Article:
Last week Theresa May visited South Africa, Nigeria and Kenya, kicking off her stay in South Africa with a speech in Cape Town on the new strategy for UK aid. For the UK, it was a significant announcement that May will maintain the aid commitment at 0.7% of Gross National Income but will repurpose it towards British (corporate) interests, aligning it with May’s free-market ideology. While many have welcomed Britain’s apparent re-engagement with South Africa on these terms, May’s message should be met with scepticism. The proposed shift towards British private sector interests is not the panacea she promises it to be.
May was blunt: “I am unashamed about the need to ensure that our aid programme works for the UK”. In her own words, she is “a Prime Minister who believes both in free markets and in nations and businesses acting in line with well-established rules and principles of conduct”.
“I want to demonstrate to young Africans that their brightest future lies in a free and thriving private sector,” May said. By 2022 the UK wants to be the G7’s number one investor in Africa, with Britain’s private companies taking the lead in investing billions. According to May, the UK is uniquely best placed to do this. Why? Apparently because of their commitment to honesty and ethics: “Where our companies fall short, they are held to account, in the courts if necessary… British investors respect ethical practices, comply with local laws, contribute to local economies and build long-term local capability.”
Except that as South Africans we are uniquely placed to know that this is not true. As a country that has been rocked by a seemingly never-ending series of corporate corruption scandals (many of which have their headquarters in London) – it is a small marvel that the primary ridicule to come of May’s visit has been aimed at her dance moves.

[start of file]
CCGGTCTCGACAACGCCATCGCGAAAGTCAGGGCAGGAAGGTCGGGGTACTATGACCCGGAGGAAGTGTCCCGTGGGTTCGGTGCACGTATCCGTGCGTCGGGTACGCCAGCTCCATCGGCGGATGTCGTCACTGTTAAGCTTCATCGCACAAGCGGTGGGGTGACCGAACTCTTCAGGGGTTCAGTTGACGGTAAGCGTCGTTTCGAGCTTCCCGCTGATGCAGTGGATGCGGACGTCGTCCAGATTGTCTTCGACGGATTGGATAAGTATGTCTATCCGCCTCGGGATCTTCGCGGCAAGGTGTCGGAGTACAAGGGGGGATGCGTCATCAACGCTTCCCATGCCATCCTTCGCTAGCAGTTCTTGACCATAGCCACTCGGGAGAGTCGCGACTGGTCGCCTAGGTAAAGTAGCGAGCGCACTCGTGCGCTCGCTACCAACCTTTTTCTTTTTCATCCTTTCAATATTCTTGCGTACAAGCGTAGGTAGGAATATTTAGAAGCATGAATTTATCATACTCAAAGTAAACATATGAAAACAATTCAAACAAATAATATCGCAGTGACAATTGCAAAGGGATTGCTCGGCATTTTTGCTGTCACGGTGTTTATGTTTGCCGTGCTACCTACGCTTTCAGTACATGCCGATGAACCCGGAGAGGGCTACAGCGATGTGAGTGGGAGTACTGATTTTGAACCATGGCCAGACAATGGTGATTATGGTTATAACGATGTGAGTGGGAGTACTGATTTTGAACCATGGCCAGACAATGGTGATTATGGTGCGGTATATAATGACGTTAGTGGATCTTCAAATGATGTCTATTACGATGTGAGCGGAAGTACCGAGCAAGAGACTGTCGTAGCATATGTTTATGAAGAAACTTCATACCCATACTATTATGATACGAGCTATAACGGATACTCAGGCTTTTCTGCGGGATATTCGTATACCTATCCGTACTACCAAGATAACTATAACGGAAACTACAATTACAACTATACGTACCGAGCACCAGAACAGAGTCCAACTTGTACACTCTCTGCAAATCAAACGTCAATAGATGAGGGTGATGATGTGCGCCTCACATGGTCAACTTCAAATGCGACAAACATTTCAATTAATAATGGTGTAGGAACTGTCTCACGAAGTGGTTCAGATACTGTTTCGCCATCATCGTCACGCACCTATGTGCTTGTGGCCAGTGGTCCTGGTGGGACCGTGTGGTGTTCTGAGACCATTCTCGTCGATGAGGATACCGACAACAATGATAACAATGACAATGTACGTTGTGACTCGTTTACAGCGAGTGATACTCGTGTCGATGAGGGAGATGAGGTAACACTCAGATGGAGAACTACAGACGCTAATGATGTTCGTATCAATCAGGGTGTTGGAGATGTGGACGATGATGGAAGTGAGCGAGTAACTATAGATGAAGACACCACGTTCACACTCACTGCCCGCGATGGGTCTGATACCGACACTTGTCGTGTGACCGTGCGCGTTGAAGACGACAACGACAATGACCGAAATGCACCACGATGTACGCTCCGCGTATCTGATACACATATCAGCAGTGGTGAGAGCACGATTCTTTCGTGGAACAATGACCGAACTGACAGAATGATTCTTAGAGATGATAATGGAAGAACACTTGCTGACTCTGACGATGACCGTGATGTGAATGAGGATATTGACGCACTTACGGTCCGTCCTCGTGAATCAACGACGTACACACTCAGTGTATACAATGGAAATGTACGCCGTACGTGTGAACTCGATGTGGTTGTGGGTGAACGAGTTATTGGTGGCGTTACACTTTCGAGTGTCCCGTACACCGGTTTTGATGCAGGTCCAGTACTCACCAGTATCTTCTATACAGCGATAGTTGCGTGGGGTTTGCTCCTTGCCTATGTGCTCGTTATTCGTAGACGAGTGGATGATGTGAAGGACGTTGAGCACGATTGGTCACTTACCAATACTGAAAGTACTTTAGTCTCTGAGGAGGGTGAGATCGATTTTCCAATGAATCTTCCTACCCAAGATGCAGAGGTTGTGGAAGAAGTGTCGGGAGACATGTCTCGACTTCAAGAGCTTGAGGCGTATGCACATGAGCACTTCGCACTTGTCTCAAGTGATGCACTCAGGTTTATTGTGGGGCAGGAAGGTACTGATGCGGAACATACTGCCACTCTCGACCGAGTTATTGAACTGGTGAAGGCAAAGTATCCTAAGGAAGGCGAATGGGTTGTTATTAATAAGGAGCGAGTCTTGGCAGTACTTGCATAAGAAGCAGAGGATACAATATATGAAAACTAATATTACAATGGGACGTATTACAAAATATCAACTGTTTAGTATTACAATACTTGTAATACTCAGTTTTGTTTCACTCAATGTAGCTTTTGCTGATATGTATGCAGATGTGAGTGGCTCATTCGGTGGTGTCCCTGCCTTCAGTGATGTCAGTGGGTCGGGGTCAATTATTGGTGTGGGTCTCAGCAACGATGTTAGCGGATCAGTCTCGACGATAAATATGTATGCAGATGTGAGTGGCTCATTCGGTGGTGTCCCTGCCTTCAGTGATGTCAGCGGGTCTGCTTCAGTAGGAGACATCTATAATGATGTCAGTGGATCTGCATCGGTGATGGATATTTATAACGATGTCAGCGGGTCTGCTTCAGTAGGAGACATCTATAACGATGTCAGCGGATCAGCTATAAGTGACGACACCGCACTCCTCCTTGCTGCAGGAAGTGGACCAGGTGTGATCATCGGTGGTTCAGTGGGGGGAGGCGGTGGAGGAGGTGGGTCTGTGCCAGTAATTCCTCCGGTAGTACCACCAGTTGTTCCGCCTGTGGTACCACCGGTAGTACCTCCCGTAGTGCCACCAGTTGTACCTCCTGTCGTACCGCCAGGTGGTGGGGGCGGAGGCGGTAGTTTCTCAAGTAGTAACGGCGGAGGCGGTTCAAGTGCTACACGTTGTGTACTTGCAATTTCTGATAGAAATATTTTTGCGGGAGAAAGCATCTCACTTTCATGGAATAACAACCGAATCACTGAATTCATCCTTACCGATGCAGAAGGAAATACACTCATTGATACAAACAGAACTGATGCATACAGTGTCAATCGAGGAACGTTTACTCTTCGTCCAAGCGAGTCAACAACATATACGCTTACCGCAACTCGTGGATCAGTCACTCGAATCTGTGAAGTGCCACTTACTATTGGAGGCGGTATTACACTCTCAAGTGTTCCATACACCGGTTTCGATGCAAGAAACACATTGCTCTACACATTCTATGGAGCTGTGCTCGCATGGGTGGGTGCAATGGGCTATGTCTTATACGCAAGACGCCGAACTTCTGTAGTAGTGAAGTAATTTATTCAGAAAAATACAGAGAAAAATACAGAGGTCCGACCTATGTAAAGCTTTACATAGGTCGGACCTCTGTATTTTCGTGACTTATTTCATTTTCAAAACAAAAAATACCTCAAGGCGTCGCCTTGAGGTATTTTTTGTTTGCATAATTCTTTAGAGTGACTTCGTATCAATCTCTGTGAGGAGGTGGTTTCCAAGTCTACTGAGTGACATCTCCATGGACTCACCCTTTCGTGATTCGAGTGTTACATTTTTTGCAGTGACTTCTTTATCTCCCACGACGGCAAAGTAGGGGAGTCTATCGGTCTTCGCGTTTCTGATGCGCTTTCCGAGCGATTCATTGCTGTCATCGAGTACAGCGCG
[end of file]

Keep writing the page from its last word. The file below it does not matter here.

South Africans should scoff at May’s claim that British business is uniquely ethical and committed to anti-corruption. We have not forgotten the role of British PR firm Bell Pottinger in waging a hate-based propaganda campaign in support of the Gupta network as it sought to fight off accountability for looting South Africa’s state-owned enterprises. Nor have we forgotten the multiple serious allegations that British arms company BAE paid bribes during the 1999 Arms Deal, corruption that has had catastrophic consequences for South Africa’s democracy ever since. Either May doesn’t know what British companies get up to outside of Britain, or she does but thinks that we don’t. It’s not clear which interpretation is worse.
British aid for British interests
What is clear from May’s address is that from now on UK aid is going to be used to stem migration of Africans to the UK, while opening up African markets for British companies to export to and British investors to reap profits from. A number of commentators have already highlighted that this approach is nothing new at all. British aid already does cater to British interests. The UK doesn’t support countries most in need, it supports countries of most use to Britain. And only with the the portion of its aid budget which even makes it out of the UK.
Despite the UK’s commitments to ensure that aid is spent tackling poverty rather than generating business for UK firms – the amount of UK aid spent on private contractors has surged in recent years, from £540m in 2010/11 to £1.34bn in 2015/16. Adam Smith International, a for-profit London-based consultancy and historically a major beneficiary of UK aid paid it’s directors six-figure salaries and made an after-tax profit of £14m in 2014.
May’s announcement comes at a time when conservative forces in the US, UK and elsewhere have all been pushing back against aid spending. The conservative, neoliberal narrative is that African governments are corrupt, aid is inefficient and ineffective and developed nations should be putting their own countries first, providing local jobs while preventing in-migration. May’s administration is one of many which believes that the private sector has the answer to all of these problems.
The shift towards private sector involvement in development is a growing international trend among donors- whether public, philanthropic or multilaterals like the United Nations. It is a narrative based on the belief that public and donor funding isn’t enough to address development challenges, and that we must leverage the private sector to provide public goods more efficiently. Its a narrative that too often paints public-private partnerships as unquestionably win-win and the pursuit of profit and social development as always compatible.